11. I like to eat fresh bread without butter or any other topping.

Whew, okay. Eleven things can be exhausting. Now to the questions.

1:  If you believed in reincarnation who or what would you like to come back as?
I'd come back as a pampered house cat.
2:  Which organism could you happily live without? (Consider carefully the ecosystem.)
The germ that causes the common cold.
3:  Are you a talker or a listener or are you a nicely-balanced blend of the two?
I'm afraid I'm a talker, but my eldest niece would say I'm a good listener.
4:  How much time do you spend day-dreaming?
Most of my time.
5:  Have you ever walked in your sleep?
Yes, apparently. When I was getting over jet-lag following a flight home from Australia, I stayed with my parents. Mother said I'd get up and eat in my sleep, then go back to bed.
6:  What is/are your favourite quotation/s?
Aha. Mark Twain. "When I was younger, I could remember anything, whether it happened or not."
7:  What is the greatest advice you would give an eighteen-year-old (one who’d asked, obviously...)
Enjoy being young. We're a long time old.
8:  What is your favourite time to get up?
I would like to get up at a civilized hour like 8am, but since I acquired my CPAP machine, I've been sleeping until 10, 10:30, or even 11am. Just today, I saw someone from my church, and said I'd be back when I start waking up in time.
Kay (R) and Clint
Davies, 1949
9:  If you could choose to live in a different era which one would you choose?
It would have been wonderful to know Agatha Christie, Dorothy L. Sayers, Louis Armstrong, Ernest Hemingway, John Steinbeck — I would have loved the 1920s but not the 30s. Tough question. Maybe the late 1800s, Mark Twain time. No. I liked growing up in the 50s, coming of age in the 60s, finally achieving adulthood in the 70s. The 50s were peaceful, the 60s exciting, the 70s full of life lessons. A few more years in the old era of newspapers would have been nice, but I'll take what I got.
10: Would you accept an invitation to travel in space?
Nope, the idea scares me out of what few wits I have left.
11:  Would you rather walk or ride a bike (or horse, or skateboard)?
I would rather ride a horse, but horses know I'm afraid of them, so they always throw me off. Horseback riding is like music lessons, I tried and tried, but couldn't get it.
Well, I agree, it is too difficult to tag anyone directly. What if they think I'm picking on them, rather than picking them?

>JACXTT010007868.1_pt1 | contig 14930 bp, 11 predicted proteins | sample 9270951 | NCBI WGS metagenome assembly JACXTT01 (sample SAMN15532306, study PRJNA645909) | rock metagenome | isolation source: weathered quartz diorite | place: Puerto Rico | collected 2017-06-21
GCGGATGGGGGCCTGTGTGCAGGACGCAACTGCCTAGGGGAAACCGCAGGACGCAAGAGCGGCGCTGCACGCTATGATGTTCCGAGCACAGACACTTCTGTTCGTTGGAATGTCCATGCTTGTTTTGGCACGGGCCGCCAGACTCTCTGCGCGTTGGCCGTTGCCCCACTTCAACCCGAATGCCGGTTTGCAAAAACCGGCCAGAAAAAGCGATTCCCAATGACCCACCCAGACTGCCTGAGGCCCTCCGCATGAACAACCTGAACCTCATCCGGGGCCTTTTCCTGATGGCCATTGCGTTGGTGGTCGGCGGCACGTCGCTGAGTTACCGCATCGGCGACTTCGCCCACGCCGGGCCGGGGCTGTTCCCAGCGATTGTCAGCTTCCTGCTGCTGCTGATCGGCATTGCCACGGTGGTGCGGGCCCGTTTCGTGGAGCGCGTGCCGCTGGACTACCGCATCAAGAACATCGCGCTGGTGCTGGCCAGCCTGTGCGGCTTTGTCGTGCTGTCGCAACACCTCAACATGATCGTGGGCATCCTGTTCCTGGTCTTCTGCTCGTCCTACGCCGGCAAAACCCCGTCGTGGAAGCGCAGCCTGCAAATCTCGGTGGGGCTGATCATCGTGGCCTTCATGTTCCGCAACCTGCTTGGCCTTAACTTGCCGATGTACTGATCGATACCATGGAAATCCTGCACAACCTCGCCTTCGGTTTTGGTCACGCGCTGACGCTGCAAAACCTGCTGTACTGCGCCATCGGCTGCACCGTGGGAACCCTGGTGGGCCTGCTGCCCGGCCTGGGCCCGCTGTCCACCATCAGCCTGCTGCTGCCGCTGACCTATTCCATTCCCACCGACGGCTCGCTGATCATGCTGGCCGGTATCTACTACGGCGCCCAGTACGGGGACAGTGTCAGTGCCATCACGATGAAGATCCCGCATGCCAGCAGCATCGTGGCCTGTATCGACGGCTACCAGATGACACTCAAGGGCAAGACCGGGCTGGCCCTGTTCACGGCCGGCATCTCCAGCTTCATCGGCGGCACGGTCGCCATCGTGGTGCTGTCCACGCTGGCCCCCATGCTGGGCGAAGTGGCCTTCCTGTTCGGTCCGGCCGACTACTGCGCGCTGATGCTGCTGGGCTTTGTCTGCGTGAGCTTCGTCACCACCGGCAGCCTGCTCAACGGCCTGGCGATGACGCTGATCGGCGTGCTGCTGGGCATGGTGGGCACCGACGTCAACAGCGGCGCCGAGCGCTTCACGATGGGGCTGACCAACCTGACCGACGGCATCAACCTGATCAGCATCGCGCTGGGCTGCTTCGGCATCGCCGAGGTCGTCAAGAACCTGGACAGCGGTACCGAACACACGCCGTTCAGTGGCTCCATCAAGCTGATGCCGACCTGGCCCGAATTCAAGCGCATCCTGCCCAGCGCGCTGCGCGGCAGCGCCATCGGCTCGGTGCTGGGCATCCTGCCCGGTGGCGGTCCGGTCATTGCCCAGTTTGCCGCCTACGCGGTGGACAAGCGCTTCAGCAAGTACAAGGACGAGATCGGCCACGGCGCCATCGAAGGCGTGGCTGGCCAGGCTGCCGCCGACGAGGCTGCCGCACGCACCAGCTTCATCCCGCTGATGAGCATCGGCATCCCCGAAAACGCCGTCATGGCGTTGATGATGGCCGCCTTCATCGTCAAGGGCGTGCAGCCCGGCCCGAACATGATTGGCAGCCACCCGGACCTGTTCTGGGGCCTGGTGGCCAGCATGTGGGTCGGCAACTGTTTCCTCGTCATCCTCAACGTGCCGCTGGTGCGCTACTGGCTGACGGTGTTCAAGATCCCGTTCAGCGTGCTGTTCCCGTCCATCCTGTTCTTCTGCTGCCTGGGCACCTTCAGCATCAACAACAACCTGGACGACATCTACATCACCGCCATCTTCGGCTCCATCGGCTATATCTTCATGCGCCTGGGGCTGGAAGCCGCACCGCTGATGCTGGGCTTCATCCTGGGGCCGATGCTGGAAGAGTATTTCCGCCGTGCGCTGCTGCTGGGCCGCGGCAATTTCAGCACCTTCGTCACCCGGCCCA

Friends, Romans, countrymen, if you want to participate in baring your soul, or baring the sole of your shoe, whichever, all you need do is choose: volunteer, or kick me out.
Post the rules (see above) and follow them. 11 fun things about yourself, answer my questions, post 11 questions of your own, and either tag some poor long-suffering blogger friends, or call for help as we've done here. Then let me know you have responded.
1.  If you had to eat the same thing every day, what would you choose for each meal?
2.  Would you accept an invitation to dinner with the Queen of England, or the Queen of The Netherlands, or both, or neither? 
3. Why? (see 2, above)
4. Would you rather own a horse, a dog, a cat, a squirrel, or a skateboard?
5. How many years in a row did you have speeding tickets? How many years in a row did you have no speeding tickets at all?
6. Have you ever had jet-lag? After how long a trip?
7. Can you read music?
8. Can you sing (i.e. carry a tune so as to entertain your hearers)? Or whistle?
9. Can you play piano or guitar?
10. Can you play bagpipes?
11. Can you hum the melody of Scots Wha Hae Wi' Wallace Bled: or Bruce's Address to his Troops at Banockburn? Or how about Mull of Kintyre by Paul McCartney?
Cheered me up, this did. If you don't care to answer my frivolous questions, at least let me know if you have responded with 11 fun things about yourself. —K

Tuesday, March 20, 2012

ABC Wednesday: J is for Joan of Arc

The tower in which Jeanne d'Arc, the Maid of Orleans, was imprisoned
during her trial for heresy in Rouen, France, then controlled by the British.

© Photos by Kay Davies and Richard Schear, 2011

Dick had already climbed the Eiffel Tower and the Arc de Triomphe, so he  added a climb up the stone stairway to the top of St. Joan's Tower to his list.

Posted for the letter J
in Mrs. Nesbitt's alphabetical meme
ABC Wednesday

Monday, March 19, 2012

Our World Tuesday: snow is back

We're not out in the snow today. It's blowing a blizzard and the white stuff is piling up. Not fit for man nor beast. Dick had to cancel an appointment today — Lindy and I were going to go with him on his drive to Calgary, and picnic on the way. Ha. Did not happen.
We've had quite a few lovely days, and with the last of the previous snow we had lots of birds. I don't know where they are now. We don't even have penguins! LOL Here are a few of the species we have seen in our world:

Common Redpolls
Male (above) and
female (right) in
our ornamental
crabapple tree.

Blue Jay
(right )

I wonder if there's anything under here.

on the
By this
time of
year, the
are fermented.

for the
fruit, too

Redpolls (female above, male below) join the ground crew.

Photos copyright Richard Schear, 2012

Posted for
Our World Tuesday

Open Link Monday: poets are...


are pirates

we take everything—
one’s look
and one’s smile
and the way that one sings,
one’s gestures,
one’s postures,
the sound of one’s laugh

and none sees us take it
like a flash photograph,

but take it we will,
absorb it, distill
it, until
we’ve made it our own

and the essence
of personhood
shines in a poem

Posted for
Open Link Monday
at the writers' group